Chain pump type
A series of balls placed parallel to each other are hinged or linked together in a similar manner as the buckets of a chain pump; this chain of floats is passed over two sets of pulleys or disks fixed to two horizontal shafts, the one placed vertically above the other, the said pulleys being formed to suit the diameter of the floats.
One-half of this chain of floats passes through the center of the tank holding the water or other fluid, and the other half passes outside the tank through the air. The floats, when in motion, enter through the bottom of the tank, and rise up by their buoyancy through the water; they then pass round the top pulley, descend outside the tank, and, passing over the bottom pulley, again enter the tank, and so on. If cylindrical floats are used, as described, they are fixed on the connecting links half a diameter or more apart from each other. An absurd device is described in this invention of 1865, for opening and closing the entering and exit valves of the chamber and the use of compressed air for operating them.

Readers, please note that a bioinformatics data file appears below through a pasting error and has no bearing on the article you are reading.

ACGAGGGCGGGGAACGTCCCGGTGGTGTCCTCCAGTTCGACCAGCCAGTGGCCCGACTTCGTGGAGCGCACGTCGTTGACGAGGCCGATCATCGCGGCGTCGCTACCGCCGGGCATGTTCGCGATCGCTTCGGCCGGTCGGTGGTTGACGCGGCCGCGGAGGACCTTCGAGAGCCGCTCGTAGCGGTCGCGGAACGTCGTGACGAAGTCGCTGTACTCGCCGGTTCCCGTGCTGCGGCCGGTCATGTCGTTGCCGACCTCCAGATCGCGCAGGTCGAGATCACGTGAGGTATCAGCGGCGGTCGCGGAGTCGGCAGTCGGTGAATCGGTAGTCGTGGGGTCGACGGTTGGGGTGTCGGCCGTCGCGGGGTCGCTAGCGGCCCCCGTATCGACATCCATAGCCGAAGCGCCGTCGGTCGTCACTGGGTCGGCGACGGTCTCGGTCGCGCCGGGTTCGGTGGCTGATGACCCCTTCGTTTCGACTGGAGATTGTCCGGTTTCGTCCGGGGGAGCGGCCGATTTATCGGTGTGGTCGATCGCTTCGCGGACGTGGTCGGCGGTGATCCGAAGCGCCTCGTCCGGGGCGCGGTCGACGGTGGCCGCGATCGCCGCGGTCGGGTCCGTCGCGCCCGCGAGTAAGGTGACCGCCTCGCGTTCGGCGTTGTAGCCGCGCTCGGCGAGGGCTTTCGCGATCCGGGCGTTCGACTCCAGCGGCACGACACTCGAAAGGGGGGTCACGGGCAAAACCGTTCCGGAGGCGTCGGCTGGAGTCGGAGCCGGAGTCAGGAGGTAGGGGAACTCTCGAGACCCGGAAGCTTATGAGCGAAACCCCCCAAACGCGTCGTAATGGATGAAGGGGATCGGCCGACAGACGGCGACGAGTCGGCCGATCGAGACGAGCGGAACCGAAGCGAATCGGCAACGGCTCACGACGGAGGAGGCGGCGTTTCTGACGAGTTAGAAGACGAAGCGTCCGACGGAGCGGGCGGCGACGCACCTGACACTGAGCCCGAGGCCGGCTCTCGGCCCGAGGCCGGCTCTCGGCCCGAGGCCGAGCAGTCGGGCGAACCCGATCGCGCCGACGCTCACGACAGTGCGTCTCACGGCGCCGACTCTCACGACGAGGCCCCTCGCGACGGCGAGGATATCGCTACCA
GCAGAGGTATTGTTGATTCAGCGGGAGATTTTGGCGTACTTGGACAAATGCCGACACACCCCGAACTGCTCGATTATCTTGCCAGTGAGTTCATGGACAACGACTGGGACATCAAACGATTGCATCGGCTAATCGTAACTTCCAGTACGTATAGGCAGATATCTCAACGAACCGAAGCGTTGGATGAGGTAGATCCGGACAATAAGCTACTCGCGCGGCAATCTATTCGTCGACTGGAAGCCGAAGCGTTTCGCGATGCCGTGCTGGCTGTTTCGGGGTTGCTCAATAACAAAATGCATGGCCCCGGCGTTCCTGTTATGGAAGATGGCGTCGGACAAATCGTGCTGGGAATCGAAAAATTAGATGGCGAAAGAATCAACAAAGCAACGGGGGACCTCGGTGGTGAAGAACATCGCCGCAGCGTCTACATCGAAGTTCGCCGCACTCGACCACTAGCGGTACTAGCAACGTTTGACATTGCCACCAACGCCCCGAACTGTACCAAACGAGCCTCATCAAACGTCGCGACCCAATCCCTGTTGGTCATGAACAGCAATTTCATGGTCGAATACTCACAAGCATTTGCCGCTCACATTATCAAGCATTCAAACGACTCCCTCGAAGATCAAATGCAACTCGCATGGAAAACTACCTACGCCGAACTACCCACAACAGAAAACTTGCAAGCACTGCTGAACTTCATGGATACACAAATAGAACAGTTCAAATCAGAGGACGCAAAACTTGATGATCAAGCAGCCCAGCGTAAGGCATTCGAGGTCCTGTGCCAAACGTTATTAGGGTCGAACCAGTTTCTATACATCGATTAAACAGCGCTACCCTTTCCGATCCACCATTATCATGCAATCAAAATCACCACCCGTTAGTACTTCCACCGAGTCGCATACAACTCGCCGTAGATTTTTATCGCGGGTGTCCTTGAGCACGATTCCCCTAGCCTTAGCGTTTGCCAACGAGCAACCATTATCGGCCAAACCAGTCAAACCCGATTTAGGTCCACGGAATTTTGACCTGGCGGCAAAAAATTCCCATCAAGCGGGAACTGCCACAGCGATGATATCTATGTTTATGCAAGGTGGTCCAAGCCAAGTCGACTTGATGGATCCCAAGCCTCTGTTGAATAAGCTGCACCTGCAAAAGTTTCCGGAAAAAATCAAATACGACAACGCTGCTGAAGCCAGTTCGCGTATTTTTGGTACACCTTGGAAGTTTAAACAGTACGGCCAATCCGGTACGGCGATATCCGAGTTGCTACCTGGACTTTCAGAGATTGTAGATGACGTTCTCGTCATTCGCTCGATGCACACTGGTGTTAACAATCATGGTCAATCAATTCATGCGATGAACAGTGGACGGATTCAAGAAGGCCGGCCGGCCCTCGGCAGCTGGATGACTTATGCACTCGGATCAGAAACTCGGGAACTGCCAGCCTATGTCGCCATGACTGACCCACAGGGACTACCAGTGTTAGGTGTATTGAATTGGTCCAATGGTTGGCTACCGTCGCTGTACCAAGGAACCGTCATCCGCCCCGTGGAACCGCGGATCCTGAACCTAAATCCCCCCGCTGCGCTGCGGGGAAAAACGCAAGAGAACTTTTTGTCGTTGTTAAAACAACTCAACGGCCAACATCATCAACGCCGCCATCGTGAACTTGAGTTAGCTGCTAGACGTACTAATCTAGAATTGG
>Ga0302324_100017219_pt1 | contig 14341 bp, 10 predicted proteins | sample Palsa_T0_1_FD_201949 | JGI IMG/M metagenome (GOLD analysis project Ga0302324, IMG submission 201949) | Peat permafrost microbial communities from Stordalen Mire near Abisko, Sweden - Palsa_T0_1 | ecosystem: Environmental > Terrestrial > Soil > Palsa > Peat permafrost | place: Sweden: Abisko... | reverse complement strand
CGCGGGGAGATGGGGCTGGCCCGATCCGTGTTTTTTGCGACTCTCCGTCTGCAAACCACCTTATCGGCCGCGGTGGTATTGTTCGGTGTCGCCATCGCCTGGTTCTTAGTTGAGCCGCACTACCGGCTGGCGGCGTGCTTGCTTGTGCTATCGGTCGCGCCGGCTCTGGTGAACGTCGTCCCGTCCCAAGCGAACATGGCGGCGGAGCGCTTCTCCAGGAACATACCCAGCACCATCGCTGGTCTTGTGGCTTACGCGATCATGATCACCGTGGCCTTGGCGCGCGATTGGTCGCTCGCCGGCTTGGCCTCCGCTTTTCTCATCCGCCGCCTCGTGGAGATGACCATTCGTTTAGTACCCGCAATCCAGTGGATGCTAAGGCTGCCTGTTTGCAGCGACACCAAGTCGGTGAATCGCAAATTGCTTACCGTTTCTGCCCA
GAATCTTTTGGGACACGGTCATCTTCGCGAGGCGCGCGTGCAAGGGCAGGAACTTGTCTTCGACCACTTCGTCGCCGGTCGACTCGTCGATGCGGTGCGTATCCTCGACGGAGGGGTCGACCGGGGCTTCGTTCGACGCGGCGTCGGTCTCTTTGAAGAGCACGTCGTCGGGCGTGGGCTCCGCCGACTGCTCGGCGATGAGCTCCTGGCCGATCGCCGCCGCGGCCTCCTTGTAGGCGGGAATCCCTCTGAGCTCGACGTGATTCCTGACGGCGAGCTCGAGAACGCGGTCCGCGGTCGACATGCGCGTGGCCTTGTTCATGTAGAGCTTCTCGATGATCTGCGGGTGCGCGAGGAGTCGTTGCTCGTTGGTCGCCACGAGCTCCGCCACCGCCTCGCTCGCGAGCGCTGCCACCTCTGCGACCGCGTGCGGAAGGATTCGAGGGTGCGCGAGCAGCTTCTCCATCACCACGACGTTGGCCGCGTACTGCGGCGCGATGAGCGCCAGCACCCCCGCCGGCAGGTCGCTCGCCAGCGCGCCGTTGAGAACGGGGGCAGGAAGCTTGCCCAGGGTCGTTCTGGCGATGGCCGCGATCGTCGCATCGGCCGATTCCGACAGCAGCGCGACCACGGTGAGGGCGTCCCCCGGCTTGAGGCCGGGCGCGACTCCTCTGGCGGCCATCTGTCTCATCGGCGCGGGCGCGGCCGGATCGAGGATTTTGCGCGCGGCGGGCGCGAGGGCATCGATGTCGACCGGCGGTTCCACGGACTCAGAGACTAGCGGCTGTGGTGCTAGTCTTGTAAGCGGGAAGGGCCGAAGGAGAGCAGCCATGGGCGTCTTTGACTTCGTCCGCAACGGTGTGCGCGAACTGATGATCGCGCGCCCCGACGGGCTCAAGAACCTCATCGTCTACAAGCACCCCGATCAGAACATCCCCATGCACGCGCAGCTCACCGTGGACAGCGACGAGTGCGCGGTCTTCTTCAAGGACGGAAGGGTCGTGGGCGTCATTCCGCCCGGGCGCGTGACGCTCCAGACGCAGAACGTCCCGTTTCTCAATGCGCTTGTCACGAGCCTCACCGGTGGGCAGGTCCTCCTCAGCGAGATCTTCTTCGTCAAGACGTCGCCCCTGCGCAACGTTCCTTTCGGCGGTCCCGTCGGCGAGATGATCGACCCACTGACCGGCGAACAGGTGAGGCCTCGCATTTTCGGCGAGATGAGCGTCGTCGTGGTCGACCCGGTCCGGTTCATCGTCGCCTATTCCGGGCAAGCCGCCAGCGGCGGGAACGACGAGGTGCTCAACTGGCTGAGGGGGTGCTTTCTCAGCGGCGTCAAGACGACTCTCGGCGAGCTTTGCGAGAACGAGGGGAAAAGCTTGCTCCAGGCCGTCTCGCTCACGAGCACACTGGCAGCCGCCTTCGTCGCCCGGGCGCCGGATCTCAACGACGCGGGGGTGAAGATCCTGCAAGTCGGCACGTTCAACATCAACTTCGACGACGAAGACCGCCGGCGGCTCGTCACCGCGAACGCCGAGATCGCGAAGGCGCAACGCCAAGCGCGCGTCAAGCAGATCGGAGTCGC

(Subsection 955, from p.383)
From: Gardner D. Hiscox, M.E., Mechanical Appliances and Novelties of Construction (1927), Norman W. Henley Publ. Co.